Have you ever been in a situation where you know what your life will be like for the next six months, but you don’t know what it will be like in the next six?
That’s the situation I find myself in at the moment. Right now I am living and working in a reality that will change dramatically in less than four months. My family and my life will be uprooted, and we will be in limbo for another month before we find ourselves in a completely new reality. From one continent to another, one country to another, one culture to another. It’s really quite surreal, actually, as if you’re being pulled out of one dream (or for some, a nightmare) and dropped into another. Virtually everything that I know now will be a memory in a matter of months. Some will be good memories, some not so good. The home I live in will change. Neighbors, friends, and colleagues will be different. And although the Internet allows those I know now to stay in touch, many of us will never cross paths again.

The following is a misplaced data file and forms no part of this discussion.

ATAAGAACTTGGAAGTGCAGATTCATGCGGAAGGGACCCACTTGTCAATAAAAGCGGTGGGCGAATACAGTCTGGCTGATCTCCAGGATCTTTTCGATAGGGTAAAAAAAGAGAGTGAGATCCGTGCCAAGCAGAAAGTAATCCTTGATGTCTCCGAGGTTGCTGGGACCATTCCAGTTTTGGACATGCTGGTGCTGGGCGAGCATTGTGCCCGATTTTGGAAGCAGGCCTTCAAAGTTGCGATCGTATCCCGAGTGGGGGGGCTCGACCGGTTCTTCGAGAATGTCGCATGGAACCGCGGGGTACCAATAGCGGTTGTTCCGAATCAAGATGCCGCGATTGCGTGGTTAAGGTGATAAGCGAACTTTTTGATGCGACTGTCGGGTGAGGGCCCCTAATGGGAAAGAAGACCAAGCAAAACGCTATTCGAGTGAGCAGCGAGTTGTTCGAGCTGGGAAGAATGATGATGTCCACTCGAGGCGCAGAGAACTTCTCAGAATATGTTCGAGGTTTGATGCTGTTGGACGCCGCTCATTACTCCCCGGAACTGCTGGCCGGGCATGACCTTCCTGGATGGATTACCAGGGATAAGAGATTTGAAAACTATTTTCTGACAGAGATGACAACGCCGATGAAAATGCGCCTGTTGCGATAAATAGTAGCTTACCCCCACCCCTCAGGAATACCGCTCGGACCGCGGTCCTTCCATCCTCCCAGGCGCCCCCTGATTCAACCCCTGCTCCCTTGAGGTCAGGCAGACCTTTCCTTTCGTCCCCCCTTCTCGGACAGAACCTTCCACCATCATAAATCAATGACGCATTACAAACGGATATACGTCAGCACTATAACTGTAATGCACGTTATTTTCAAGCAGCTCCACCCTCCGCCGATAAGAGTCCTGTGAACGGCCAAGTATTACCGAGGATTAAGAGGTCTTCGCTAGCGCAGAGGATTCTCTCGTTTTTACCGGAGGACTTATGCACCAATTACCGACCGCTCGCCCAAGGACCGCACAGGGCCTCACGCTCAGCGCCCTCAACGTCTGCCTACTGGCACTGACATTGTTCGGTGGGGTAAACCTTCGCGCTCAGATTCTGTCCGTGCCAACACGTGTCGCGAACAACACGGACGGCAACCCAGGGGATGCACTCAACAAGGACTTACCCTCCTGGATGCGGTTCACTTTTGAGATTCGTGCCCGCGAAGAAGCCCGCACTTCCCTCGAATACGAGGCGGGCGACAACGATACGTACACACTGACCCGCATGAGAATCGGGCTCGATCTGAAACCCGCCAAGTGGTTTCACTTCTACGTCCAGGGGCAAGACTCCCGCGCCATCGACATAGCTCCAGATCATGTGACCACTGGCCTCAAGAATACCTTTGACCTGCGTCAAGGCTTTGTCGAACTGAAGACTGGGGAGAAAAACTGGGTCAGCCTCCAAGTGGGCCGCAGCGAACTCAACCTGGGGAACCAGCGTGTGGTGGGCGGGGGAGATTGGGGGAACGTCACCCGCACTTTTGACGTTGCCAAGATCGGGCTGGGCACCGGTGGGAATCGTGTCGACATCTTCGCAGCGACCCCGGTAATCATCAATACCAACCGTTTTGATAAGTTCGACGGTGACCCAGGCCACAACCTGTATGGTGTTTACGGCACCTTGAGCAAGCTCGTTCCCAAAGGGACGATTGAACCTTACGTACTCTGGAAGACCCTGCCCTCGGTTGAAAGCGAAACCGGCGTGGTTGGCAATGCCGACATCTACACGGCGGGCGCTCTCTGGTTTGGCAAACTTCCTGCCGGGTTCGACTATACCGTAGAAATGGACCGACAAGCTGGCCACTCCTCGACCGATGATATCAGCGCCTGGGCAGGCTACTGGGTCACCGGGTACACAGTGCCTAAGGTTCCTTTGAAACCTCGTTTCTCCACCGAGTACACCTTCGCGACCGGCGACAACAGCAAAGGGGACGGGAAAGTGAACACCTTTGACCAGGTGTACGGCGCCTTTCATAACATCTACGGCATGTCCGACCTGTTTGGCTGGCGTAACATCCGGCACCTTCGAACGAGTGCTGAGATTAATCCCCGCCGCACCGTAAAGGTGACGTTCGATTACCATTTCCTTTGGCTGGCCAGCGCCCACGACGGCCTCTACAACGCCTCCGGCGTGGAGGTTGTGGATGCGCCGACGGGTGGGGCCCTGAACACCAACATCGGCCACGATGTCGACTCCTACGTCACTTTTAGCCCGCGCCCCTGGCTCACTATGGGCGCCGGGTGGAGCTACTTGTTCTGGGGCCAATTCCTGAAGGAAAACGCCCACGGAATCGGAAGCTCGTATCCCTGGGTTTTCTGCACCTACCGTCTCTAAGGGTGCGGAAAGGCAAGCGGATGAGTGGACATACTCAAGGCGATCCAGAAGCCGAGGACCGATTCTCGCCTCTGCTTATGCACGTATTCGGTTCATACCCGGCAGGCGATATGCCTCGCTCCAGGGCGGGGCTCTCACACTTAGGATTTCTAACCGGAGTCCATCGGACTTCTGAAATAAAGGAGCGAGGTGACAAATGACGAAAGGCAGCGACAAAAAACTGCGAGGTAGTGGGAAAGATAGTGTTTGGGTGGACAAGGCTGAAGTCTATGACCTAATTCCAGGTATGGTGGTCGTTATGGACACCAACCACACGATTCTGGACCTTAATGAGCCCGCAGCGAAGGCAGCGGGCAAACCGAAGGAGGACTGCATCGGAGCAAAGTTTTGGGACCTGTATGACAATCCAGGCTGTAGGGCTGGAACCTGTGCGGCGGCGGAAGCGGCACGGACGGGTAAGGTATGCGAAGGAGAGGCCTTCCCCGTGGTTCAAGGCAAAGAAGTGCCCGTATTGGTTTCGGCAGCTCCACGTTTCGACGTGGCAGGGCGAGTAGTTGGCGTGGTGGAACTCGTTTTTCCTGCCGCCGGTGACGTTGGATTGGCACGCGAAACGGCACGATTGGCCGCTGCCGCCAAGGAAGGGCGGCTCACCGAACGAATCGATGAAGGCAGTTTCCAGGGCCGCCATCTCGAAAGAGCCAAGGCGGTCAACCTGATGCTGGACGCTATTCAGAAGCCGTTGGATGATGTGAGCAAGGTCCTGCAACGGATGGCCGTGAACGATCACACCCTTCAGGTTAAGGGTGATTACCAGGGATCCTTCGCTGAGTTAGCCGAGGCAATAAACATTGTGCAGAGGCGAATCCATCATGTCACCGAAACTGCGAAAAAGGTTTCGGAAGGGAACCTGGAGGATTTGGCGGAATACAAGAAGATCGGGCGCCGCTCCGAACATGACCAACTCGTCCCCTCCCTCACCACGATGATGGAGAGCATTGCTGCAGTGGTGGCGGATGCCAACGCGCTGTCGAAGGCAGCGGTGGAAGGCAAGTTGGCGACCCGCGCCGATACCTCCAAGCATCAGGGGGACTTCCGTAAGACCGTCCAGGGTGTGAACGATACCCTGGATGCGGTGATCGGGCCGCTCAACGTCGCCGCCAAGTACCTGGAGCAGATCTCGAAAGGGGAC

I ponder sometimes what life will be like six months from now in a new location, new environment, even a new career. The only constant will be my loving family and my God. They are the only continuity this life brings. Nevertheless, I am looking forward to a change. I am wary of the unexpected and unsure of what to expect in our next life, but I have created an image in my mind of what I think life will be like in the near future. Take this blog for instance. As life is now I only have time to post new entries once a week or twice if I’m lucky. Yet the site is a bit staid because I don’t have time to upload photos or media that would make this page more attractive and attract more readers. In six months, I will be able to make this blog more interesting than it is now, and perhaps it will return to the days when hundreds, even thousands read this blog each day.
But what am I giving up by changing realities? A lot, really. There are things I’m doing now that I won’t be able to do in six months. The question is whether the trade-off is a positive step or something I will learn to regret. The answer I do not yet know, and it lies in our new reality.
Many of my friends and colleagues face similar situations every year or two years. Somehow, most of us manage to cope with the change. While it seems attractive to change your reality — especially if you dislike the one you’re in now — there’s something to be said about stability and continuity. That’s something few can afford in this life.